Even though we’re five months out from the Xbox One and PlayStation 4’s launch, the internet has been up in arms (as it is wont to do) about Microsoft’s tyrannical rule over gaming. Tretton’s one sentence was enough to shift the tide in Sony’s direction. You could feel it while watching the conference and you can see the shift in how sites like Joystiq, Kotaku and Polygon have covered the event.
Sony’s one slide about used games wasn’t enough. It had Microsoft woozy and was looking to land the knockout blow… but not before playing with its prey a little bit. Tretton said you can trade in your games at retail, sell them to another person, lend them to a friend or keep them forever. (Microsoft’s policy, you ask? Eek.)
This slide, pictured above, inspired a “So-ny! So-ny! So-ny!” chant amongst the. I was laughing out loud at this point. Tretton’s last few sentences were such a clear middle finger to Microsoft. It was hilarious and Sony knew it. It didn’t care; it wanted to kick Microsoft while it was down. This was Sony’s moment to shine, to prove that it was the company for gamers. They did just that.
Microsoft was stumbling across the canvas, begging for a reprieve. Sony wouldn’t quit.
“In addition,” Tretton continued, “PlayStation 4 disc-based games don’t need to be connected online to play.” RIGHT HOOK TO THE JAW.
“Or for any type of authentication.” LEFT JAB!
“If you enjoy playing single-player games offline, the PS4 won’t require you to check in online periodically. And it won’t stop working if you haven’t authenticated within 24 hours.” UPPERCUT!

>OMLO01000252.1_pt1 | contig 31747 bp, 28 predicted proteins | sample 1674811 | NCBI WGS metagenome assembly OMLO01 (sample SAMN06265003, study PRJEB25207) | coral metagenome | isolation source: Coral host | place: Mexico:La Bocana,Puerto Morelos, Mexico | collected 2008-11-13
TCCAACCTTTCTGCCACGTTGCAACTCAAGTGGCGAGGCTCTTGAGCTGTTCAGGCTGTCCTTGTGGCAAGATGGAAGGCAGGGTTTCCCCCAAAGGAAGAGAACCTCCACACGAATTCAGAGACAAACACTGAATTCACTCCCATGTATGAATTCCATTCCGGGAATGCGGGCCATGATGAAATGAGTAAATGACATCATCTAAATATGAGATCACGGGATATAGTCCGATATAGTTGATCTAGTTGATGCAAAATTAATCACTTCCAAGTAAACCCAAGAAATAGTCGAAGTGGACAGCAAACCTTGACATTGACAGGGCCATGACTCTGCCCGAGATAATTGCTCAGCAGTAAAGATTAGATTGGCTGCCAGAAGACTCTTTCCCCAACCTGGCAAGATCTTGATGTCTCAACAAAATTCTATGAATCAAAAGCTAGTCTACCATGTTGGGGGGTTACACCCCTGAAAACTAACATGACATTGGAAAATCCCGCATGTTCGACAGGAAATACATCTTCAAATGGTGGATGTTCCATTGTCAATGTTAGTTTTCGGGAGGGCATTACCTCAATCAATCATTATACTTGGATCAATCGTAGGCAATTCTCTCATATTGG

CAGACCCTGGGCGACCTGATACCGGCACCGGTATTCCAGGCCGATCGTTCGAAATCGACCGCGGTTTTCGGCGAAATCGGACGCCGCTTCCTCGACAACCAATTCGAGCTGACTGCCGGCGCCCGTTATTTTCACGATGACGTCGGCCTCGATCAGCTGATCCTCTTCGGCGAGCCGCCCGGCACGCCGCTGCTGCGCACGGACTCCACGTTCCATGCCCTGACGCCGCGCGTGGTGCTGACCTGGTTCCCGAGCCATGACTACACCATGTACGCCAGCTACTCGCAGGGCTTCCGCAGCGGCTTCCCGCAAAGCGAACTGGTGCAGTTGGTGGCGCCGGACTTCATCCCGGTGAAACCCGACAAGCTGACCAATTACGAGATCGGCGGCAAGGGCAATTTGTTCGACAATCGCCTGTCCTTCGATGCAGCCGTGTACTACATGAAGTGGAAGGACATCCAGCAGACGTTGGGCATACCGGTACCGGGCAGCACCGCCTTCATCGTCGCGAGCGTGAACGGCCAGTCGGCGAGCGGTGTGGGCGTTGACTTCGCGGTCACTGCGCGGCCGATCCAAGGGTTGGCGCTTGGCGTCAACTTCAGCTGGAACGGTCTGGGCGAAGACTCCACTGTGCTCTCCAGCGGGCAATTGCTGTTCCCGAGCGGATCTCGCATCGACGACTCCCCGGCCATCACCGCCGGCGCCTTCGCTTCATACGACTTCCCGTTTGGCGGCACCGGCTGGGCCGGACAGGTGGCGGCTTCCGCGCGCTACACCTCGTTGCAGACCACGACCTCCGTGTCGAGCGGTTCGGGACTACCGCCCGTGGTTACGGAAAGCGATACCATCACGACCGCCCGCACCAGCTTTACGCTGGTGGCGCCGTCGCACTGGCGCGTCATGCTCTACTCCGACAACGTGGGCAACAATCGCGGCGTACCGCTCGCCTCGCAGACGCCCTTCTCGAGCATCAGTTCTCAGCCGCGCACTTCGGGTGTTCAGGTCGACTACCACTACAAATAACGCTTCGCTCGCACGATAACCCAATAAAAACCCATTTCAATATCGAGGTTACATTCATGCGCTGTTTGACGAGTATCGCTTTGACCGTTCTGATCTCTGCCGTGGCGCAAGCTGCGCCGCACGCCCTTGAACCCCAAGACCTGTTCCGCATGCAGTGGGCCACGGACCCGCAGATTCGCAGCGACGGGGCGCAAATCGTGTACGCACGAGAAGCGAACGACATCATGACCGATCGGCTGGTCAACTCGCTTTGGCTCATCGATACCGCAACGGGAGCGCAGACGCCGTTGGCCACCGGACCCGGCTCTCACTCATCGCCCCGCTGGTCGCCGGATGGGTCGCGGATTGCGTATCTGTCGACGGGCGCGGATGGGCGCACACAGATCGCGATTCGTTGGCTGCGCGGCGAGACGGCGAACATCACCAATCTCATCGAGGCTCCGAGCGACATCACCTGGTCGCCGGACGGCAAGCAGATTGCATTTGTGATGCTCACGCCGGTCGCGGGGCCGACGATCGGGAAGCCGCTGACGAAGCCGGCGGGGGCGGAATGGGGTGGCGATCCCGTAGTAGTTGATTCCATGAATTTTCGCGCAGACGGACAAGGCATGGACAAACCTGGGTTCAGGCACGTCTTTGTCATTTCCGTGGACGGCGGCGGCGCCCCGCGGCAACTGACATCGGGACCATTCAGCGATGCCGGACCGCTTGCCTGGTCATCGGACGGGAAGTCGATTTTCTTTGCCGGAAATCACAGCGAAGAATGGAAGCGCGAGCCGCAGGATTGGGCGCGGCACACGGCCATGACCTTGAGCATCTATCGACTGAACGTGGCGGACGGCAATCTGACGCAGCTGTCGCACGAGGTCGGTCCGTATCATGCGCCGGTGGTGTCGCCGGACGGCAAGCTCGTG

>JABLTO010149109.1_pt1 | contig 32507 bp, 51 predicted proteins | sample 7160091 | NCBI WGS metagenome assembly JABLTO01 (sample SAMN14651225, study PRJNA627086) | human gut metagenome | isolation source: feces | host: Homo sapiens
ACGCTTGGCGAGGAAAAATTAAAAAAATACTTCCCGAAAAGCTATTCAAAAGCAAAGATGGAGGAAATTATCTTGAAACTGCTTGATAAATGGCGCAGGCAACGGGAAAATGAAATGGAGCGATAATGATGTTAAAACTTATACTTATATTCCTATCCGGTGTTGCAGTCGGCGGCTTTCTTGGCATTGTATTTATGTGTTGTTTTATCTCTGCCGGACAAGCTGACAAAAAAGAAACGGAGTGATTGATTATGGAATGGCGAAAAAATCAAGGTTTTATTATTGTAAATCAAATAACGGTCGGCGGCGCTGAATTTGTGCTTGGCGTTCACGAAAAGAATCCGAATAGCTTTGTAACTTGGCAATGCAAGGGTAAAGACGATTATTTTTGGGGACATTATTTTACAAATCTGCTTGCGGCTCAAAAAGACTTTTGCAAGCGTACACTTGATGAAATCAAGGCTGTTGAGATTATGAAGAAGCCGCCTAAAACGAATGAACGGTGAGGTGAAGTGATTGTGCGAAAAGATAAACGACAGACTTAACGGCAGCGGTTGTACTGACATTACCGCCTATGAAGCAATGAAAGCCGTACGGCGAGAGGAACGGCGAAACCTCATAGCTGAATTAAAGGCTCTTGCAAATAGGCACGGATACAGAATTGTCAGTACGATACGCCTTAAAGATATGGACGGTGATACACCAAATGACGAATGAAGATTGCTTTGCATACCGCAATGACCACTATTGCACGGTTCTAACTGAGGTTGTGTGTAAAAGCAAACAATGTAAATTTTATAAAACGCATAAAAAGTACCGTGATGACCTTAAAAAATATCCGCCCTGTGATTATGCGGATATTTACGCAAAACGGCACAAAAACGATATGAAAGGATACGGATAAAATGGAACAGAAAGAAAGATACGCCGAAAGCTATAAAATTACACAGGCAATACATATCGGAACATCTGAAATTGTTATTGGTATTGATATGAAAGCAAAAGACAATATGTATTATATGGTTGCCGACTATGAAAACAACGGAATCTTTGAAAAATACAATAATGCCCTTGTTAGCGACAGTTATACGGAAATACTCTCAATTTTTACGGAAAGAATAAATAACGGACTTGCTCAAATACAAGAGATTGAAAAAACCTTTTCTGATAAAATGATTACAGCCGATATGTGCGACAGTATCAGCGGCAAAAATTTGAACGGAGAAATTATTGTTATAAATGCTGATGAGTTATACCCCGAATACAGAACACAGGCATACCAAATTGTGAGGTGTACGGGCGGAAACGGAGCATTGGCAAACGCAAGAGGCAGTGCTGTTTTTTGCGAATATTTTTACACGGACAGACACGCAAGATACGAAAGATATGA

Microsoft was on the canvas, down for the count and begging for mercy. (As if that wasn’t enough, Sony put out this 22-second video at the end of its presentation for one final nail in the coffin.)
Sony also undercut Microsoft by pricing its next console $100 cheaper — $399 vs. $499. That price is somewhat deceiving, though, as the Xbox One’s hefty price tag includes the top-notch new version of the Kinect while the PlayStation 4’s inferior PlayStation Eye camera is a $59 add-on. (Also of note, to point out the speck of sawdust in Sony’s eye before repeatedly poking at the plank in Microsoft’s: After offering free multiplayer on the PlayStation 3, Sony announced you’ll need to sign up for its PlayStation Plus program at $49/year to get the same experience on the PlayStation 4. But if you own a PlayStation 3 and aren’t already paying for PlayStation Plus, you’re doing it wrong.)
At the end of the day, Sony proved that it was the company that listened to the gamers and gave them what they wanted. (At least, for now.) Microsoft’s executives could do nothing but sit around and watch as millions of gamers sitting on the fence and billions of dollars in revenue swung in Sony’s direction.
When Microsoft outlined its policies, it was clear that the policies could change at any time. Microsoft might want to visit that idea and change the way they’re doing things. As it stands now, it has no choice but to re-group and prove why gamers should give spend $500 of their hard-earned money on a console that limits how you play.
I’m getting both the Xbox One and PlayStation 4, but if any of my friends ask which they should buy, the facts speak for themselves and the choice is clear. (And as for Nintendo? The Wii U is nothing more than a joke at this point.)